If you want to find the best-fit opportunity, you have to determine what you need out of a job and an organization. For example, you may require a collaborative environment rather than a “lone wolf” culture.

Even if you don’t have a ton of work experience, you can still sit down and self-reflect to identify your core, non-negotiable needs. Think about the class projects, part-time jobs, or internships you’ve enjoyed. Did you have professors you appreciated? What about them made those relationships so worthwhile? 

On the other hand, you should also consider what you haven’t liked doing. What are your pet peeves? Which jobs or group projects were a nightmare for you, and why? What types of environments have you done well in, and which ones have you struggled in?

Write down your non-negotiables, and stick to them. Your job may not be ideal in every way, but you shouldn’t compromise on what you need to be successful.

Once you know your basic requirements, you can figure out if the job is a role and culture fit.

There are three simple guidelines for figuring out whether a job will be the right fit for you.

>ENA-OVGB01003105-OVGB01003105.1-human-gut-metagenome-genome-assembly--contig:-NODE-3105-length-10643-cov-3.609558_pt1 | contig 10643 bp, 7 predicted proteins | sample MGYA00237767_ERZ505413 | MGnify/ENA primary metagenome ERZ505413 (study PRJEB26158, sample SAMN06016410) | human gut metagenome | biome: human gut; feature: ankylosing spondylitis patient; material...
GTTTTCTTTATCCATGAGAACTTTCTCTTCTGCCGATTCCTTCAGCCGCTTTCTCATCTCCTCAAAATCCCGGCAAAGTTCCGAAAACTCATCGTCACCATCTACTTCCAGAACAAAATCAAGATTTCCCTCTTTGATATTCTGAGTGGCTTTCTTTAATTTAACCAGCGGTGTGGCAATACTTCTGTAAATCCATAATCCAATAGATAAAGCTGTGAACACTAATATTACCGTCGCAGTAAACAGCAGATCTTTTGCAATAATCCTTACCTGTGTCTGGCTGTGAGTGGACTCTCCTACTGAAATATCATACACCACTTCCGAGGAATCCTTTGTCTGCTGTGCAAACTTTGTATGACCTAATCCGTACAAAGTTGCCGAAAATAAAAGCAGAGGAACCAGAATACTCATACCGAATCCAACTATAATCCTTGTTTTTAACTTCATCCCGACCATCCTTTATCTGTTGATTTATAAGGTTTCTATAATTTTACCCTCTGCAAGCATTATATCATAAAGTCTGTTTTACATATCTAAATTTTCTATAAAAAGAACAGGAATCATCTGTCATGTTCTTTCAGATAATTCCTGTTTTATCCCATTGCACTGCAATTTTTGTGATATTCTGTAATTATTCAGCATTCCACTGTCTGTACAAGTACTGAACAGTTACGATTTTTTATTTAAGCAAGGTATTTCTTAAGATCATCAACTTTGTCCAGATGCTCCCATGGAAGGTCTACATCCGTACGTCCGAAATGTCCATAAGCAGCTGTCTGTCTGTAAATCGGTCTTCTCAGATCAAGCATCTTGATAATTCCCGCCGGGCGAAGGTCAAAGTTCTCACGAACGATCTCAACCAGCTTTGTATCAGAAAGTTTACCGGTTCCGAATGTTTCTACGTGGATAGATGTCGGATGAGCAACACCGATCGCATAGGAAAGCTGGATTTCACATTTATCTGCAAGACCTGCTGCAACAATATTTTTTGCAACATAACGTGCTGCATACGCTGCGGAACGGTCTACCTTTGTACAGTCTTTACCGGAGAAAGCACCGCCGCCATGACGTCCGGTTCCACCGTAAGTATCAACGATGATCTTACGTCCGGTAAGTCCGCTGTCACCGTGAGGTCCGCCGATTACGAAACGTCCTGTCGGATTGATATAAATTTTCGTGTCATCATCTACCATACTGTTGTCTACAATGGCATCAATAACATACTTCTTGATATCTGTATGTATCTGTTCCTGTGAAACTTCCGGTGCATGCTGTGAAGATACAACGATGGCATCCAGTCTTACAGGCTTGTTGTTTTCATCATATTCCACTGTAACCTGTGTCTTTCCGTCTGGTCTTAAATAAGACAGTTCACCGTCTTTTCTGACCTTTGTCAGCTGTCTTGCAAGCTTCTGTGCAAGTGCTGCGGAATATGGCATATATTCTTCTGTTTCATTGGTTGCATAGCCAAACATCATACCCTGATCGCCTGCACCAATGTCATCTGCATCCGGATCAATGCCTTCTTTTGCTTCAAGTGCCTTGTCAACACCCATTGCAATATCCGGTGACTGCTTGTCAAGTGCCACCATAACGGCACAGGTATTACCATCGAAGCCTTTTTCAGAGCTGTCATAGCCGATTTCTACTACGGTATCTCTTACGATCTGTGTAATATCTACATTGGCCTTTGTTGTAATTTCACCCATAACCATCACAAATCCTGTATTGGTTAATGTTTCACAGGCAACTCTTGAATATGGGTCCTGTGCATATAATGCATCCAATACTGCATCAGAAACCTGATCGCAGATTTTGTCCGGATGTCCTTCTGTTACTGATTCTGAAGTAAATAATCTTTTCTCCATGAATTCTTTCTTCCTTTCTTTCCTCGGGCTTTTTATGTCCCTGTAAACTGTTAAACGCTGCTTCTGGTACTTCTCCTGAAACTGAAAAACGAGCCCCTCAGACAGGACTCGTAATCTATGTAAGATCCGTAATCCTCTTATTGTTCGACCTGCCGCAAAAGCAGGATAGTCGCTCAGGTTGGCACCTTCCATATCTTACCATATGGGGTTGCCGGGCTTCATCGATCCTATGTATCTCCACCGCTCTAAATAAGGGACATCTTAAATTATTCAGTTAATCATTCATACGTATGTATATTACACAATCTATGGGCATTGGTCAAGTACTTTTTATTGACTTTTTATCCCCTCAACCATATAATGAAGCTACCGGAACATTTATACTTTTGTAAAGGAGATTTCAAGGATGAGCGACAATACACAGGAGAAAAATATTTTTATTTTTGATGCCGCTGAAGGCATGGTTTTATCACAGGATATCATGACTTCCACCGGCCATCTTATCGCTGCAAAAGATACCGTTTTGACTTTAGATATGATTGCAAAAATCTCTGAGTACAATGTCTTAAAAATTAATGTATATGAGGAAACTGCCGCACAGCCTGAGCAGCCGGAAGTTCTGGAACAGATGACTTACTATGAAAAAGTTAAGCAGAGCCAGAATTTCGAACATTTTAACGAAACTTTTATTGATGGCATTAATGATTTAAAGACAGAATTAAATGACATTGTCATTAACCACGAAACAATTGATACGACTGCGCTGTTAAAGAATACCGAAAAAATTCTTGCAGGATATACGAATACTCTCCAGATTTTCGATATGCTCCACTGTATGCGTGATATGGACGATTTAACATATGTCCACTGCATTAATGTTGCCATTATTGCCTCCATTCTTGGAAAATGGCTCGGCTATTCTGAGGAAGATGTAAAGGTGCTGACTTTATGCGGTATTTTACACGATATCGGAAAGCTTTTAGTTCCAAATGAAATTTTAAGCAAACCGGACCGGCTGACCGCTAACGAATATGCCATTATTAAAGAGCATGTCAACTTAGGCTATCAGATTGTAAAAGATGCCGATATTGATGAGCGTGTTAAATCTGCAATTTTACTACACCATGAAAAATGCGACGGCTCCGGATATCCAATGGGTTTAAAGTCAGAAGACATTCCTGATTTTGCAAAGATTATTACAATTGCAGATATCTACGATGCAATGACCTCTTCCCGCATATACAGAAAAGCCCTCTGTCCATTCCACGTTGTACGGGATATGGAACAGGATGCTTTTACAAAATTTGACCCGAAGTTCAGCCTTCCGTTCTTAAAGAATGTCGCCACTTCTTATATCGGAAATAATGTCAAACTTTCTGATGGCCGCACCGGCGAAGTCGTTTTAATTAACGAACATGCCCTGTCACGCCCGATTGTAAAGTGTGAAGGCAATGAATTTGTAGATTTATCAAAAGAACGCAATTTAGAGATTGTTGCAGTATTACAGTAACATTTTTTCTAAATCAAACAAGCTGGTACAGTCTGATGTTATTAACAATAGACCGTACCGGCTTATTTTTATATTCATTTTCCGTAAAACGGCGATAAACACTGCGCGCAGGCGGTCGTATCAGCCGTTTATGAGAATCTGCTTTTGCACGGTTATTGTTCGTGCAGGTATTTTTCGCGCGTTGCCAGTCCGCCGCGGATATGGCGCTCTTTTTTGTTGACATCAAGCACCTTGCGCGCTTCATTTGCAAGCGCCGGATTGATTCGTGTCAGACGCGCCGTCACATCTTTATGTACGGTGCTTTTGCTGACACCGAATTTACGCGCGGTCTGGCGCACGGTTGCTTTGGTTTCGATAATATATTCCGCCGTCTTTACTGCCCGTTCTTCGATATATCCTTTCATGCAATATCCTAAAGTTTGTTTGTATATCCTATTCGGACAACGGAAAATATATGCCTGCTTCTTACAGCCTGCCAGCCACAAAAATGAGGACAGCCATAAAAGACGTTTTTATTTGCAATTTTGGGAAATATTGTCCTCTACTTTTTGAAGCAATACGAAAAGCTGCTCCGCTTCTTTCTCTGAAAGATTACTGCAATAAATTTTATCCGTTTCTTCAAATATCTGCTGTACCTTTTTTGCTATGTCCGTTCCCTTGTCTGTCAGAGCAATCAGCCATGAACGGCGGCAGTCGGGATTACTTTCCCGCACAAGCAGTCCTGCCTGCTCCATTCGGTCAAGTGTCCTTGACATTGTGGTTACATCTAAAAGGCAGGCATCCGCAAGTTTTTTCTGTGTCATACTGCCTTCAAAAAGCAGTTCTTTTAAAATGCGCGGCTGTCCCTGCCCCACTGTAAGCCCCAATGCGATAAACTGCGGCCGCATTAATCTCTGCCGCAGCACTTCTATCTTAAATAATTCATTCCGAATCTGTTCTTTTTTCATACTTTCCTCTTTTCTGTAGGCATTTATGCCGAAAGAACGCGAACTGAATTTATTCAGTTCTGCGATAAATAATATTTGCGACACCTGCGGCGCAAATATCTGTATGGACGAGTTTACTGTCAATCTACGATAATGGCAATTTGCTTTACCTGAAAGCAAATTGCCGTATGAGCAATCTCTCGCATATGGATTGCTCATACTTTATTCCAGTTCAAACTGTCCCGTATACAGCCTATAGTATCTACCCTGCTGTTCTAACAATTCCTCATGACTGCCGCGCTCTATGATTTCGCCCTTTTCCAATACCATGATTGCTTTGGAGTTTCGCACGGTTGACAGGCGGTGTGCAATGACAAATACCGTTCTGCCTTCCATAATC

1. Research the role you want.

Use LinkedIn to search for people who are currently in the role you’re considering. Reach out to them to say, “Hey, I’m exploring opportunities and wanted to learn more about your experience as a sales development rep at Company Z. I’m wondering if you’re open to having a 15-minute phone call to share some advice.”

Most people love to talk about themselves and give advice. If you’re genuine and respectful of other’s time, you can find out a lot about a role by reaching out to those who’re already doing it. 

2. Talk with people at the company you’re interested in.

You can use the same technique to check for organizational fit, as well. Get on the phone with someone at the company you want to work for, and ask them about their managers, the organization, the culture. Learn how they got to their position, what their manager’s style is like, and how the company has enabled them to grow.